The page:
Our law practice includes drafting guardianship documents and handling guardianship issues. Guardianships can be created for anyone who is incapable of making decisions.
The person appointed to make those decisions is a guardian and the person for whom those decisions are being made is a ward. Guardianships are often for children, but can also be for adults or incapacitated persons. Anyone who is unable to care for himself or herself can have a guardian. A guardianship can be utilized in estate planning or in life care planning.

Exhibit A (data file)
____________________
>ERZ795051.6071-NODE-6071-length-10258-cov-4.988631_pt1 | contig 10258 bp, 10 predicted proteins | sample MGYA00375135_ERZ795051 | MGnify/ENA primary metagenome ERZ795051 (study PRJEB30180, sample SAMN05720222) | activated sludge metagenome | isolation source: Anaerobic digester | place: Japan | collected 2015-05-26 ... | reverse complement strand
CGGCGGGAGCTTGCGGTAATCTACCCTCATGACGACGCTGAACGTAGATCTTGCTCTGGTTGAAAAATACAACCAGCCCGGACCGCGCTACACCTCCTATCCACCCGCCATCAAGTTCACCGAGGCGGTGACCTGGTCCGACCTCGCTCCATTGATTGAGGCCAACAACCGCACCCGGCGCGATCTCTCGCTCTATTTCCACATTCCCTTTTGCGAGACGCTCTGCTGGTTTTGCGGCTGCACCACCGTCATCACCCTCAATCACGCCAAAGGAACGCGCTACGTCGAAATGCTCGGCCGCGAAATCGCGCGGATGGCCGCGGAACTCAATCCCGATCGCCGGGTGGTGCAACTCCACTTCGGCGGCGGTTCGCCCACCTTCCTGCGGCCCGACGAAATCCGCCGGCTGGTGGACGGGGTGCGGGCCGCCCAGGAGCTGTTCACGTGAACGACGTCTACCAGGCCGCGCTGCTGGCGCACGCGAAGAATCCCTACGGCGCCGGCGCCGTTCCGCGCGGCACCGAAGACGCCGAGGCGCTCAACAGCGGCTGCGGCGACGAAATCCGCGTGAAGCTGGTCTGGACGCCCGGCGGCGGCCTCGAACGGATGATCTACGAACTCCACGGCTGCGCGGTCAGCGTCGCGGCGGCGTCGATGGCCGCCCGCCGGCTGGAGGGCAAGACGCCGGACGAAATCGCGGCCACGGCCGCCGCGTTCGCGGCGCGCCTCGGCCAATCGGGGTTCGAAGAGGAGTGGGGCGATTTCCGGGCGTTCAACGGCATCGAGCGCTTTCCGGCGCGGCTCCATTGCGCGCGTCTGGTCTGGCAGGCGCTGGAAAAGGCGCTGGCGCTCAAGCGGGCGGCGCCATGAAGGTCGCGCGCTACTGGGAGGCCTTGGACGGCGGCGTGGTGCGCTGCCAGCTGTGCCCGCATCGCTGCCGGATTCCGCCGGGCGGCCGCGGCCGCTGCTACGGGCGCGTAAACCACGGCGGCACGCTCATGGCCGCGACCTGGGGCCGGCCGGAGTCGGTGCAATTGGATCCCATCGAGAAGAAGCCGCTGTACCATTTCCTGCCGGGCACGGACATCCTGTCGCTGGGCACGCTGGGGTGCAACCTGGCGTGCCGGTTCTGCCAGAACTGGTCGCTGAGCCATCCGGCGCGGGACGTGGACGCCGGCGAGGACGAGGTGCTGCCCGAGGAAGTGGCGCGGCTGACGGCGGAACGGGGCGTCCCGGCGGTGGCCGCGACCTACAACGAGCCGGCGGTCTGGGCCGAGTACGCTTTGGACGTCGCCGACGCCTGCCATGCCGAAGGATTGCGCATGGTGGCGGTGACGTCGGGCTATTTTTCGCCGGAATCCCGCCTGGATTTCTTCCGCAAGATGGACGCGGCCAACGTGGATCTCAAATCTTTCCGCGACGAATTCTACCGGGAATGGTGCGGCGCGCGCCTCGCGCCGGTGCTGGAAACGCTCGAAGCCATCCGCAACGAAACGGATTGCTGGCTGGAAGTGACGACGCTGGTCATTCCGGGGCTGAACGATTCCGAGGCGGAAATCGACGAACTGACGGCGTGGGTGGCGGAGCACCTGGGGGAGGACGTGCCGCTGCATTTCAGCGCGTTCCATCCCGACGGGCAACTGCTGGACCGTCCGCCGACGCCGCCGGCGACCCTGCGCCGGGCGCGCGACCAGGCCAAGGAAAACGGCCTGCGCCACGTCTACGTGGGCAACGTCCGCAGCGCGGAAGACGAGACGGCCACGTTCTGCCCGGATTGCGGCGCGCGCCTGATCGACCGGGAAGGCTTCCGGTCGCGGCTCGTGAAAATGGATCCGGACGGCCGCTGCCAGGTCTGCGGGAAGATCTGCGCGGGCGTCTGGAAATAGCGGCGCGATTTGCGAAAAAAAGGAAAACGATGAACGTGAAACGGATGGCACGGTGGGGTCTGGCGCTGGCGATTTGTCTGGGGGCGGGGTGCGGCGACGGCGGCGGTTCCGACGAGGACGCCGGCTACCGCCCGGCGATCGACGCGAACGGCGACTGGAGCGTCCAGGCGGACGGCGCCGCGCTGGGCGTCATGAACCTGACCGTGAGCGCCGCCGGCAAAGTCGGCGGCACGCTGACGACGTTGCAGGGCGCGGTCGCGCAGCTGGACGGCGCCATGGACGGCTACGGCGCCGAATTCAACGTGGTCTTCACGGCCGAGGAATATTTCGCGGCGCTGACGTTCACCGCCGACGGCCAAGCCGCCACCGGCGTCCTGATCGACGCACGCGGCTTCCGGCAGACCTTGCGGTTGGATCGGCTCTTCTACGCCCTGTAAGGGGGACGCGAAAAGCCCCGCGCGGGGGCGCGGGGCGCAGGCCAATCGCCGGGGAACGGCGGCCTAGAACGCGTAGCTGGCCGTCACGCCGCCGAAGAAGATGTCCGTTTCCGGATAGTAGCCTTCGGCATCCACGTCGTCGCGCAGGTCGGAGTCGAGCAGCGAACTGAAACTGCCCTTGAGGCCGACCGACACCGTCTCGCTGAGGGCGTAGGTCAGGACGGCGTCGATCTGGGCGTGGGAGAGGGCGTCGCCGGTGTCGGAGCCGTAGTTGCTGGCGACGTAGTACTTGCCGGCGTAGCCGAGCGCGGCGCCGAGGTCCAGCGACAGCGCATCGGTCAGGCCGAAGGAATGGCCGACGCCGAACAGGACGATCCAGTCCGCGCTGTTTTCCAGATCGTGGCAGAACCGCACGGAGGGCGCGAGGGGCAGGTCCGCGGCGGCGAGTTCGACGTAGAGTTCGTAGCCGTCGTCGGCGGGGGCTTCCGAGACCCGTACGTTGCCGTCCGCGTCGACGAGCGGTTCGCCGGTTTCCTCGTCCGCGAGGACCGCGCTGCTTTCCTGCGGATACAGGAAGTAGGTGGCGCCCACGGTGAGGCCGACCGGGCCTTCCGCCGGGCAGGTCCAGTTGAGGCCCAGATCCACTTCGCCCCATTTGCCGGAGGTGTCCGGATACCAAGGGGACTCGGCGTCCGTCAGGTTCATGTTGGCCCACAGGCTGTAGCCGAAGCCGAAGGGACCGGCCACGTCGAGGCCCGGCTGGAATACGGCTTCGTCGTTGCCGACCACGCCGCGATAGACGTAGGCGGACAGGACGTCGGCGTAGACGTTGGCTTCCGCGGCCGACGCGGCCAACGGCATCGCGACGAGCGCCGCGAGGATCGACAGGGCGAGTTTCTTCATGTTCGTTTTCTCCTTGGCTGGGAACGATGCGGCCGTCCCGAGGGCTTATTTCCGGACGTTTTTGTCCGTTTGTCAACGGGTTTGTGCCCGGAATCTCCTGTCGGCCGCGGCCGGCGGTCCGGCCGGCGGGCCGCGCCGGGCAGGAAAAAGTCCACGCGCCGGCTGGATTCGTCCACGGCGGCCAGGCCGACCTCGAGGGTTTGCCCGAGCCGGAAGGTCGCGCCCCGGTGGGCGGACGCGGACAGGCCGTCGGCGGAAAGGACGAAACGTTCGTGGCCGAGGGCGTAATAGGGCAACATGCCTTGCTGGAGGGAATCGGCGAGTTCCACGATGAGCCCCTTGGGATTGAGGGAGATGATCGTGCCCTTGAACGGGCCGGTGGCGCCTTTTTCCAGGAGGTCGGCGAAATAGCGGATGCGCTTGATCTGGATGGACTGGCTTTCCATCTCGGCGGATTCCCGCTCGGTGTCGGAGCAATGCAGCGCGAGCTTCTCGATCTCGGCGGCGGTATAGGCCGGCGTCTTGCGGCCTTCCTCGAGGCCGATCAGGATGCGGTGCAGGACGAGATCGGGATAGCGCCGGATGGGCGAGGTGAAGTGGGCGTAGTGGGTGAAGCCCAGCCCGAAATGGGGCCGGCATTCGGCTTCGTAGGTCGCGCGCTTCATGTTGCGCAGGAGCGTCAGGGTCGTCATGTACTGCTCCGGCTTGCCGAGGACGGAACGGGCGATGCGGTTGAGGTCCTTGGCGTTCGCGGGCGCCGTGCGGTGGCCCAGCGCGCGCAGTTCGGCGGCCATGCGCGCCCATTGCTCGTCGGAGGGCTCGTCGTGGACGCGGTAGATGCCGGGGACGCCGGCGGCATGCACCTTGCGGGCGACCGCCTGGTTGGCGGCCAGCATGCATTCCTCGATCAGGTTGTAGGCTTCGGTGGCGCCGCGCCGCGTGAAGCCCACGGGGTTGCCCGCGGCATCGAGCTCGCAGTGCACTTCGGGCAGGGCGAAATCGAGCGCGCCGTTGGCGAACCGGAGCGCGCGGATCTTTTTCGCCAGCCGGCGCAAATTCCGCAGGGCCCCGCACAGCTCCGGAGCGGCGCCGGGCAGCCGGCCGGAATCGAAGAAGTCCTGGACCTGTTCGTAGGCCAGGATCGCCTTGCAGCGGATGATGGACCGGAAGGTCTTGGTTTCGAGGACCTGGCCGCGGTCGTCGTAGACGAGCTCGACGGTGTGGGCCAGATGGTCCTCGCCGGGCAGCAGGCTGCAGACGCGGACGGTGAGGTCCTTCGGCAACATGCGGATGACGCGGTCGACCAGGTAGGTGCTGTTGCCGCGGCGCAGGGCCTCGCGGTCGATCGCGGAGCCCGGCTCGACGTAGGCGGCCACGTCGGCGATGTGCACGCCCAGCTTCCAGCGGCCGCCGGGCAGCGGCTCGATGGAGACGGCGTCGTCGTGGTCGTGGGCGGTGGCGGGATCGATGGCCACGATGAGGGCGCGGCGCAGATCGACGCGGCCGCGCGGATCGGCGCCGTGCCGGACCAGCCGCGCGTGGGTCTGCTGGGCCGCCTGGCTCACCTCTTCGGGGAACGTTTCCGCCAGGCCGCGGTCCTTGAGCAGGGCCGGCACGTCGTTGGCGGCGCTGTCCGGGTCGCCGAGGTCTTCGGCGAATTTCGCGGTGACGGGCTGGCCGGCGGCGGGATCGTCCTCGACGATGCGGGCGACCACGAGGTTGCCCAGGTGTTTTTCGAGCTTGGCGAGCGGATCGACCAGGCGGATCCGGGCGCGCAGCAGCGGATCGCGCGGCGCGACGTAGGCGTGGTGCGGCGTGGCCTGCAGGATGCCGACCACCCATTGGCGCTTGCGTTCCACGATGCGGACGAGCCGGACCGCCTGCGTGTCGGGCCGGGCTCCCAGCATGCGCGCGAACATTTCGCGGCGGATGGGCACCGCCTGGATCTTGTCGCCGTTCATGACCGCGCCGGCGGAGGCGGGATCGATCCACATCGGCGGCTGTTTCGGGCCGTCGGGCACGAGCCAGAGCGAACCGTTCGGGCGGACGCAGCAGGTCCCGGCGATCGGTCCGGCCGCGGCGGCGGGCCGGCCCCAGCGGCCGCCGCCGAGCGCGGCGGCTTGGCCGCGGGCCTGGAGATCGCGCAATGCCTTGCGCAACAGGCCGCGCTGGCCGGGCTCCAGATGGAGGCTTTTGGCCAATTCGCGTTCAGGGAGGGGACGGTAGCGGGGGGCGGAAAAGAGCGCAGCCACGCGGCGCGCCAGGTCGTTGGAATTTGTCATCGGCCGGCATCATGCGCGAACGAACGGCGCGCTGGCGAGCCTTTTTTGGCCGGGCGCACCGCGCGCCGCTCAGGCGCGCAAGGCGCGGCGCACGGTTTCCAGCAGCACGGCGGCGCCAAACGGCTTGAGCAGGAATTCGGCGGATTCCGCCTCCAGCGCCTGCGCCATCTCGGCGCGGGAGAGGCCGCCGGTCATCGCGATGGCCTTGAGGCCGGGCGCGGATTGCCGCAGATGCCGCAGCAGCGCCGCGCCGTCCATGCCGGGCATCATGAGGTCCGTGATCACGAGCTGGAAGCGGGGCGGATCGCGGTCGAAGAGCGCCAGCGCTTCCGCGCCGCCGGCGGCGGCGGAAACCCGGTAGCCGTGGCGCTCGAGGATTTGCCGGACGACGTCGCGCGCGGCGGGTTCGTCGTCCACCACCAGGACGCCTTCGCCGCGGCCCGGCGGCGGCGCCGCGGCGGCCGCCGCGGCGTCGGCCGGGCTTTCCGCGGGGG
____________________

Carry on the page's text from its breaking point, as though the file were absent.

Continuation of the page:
Similar to powers of attorney, guardians can be appointed with full powers, which gives the guardian comprehensive authority. Guardians can also be appointed with limited powers that specify the matters in which the guardian has authority.
Guardianships are often for limited duration. In the case of a child, it is typically until the child reaches the age of majority. In the case of an adult, it is typically until the adult recovers from his or her incapacity or dies.